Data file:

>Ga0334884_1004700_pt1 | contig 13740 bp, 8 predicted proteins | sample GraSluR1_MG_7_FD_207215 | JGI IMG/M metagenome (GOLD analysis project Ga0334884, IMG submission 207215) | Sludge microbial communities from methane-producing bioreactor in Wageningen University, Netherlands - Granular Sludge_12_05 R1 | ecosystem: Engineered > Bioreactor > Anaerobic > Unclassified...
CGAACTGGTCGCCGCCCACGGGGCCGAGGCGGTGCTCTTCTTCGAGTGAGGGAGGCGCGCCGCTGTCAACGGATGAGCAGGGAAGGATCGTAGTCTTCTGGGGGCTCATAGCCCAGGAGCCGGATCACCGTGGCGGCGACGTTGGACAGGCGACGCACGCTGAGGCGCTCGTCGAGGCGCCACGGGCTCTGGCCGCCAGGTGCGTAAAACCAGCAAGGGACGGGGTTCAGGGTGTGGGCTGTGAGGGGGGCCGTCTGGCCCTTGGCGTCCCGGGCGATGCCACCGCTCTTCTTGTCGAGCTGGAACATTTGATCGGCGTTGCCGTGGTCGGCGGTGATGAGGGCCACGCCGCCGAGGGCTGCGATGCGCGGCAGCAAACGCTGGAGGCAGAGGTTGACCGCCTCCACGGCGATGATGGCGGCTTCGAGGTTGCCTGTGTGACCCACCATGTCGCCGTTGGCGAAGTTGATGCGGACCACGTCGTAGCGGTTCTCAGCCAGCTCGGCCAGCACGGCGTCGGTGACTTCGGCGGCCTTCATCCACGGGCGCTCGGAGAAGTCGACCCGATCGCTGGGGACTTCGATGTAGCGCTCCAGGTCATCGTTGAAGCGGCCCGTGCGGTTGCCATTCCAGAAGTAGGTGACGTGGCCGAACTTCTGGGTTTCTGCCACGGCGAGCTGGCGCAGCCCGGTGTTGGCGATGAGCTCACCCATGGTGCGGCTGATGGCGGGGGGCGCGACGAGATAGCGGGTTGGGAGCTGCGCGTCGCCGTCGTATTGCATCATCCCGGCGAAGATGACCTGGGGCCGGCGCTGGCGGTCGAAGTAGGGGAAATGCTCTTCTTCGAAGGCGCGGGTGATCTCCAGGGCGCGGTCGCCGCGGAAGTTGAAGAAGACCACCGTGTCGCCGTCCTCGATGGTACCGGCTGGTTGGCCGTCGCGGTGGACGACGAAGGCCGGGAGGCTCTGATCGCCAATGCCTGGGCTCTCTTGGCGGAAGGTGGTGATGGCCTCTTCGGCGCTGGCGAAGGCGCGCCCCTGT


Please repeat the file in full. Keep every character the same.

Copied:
>Ga0334884_1004700_pt1 | contig 13740 bp, 8 predicted proteins | sample GraSluR1_MG_7_FD_207215 | JGI IMG/M metagenome (GOLD analysis project Ga0334884, IMG submission 207215) | Sludge microbial communities from methane-producing bioreactor in Wageningen University, Netherlands - Granular Sludge_12_05 R1 | ecosystem: Engineered > Bioreactor > Anaerobic > Unclassified...
CGAACTGGTCGCCGCCCACGGGGCCGAGGCGGTGCTCTTCTTCGAGTGAGGGAGGCGCGCCGCTGTCAACGGATGAGCAGGGAAGGATCGTAGTCTTCTGGGGGCTCATAGCCCAGGAGCCGGATCACCGTGGCGGCGACGTTGGACAGGCGACGCACGCTGAGGCGCTCGTCGAGGCGCCACGGGCTCTGGCCGCCAGGTGCGTAAAACCAGCAAGGGACGGGGTTCAGGGTGTGGGCTGTGAGGGGGGCCGTCTGGCCCTTGGCGTCCCGGGCGATGCCACCGCTCTTCTTGTCGAGCTGGAACATTTGATCGGCGTTGCCGTGGTCGGCGGTGATGAGGGCCACGCCGCCGAGGGCTGCGATGCGCGGCAGCAAACGCTGGAGGCAGAGGTTGACCGCCTCCACGGCGATGATGGCGGCTTCGAGGTTGCCTGTGTGACCCACCATGTCGCCGTTGGCGAAGTTGATGCGGACCACGTCGTAGCGGTTCTCAGCCAGCTCGGCCAGCACGGCGTCGGTGACTTCGGCGGCCTTCATCCACGGGCGCTCGGAGAAGTCGACCCGATCGCTGGGGACTTCGATGTAGCGCTCCAGGTCATCGTTGAAGCGGCCCGTGCGGTTGCCATTCCAGAAGTAGGTGACGTGGCCGAACTTCTGGGTTTCTGCCACGGCGAGCTGGCGCAGCCCGGTGTTGGCGATGAGCTCACCCATGGTGCGGCTGATGGCGGGGGGCGCGACGAGATAGCGGGTTGGGAGCTGCGCGTCGCCGTCGTATTGCATCATCCCGGCGAAGATGACCTGGGGCCGGCGCTGGCGGTCGAAGTAGGGGAAATGCTCTTCTTCGAAGGCGCGGGTGATCTCCAGGGCGCGGTCGCCGCGGAAGTTGAAGAAGACCACCGTGTCGCCGTCCTCGATGGTACCGGCTGGTTGGCCGTCGCGGTGGACGACGAAGGCCGGGAGGCTCTGATCGCCAATGCCTGGGCTCTCTTGGCGGAAGGTGGTGATGGCCTCTTCGGCGCTGGCGAAGGCGCGCCCCTGT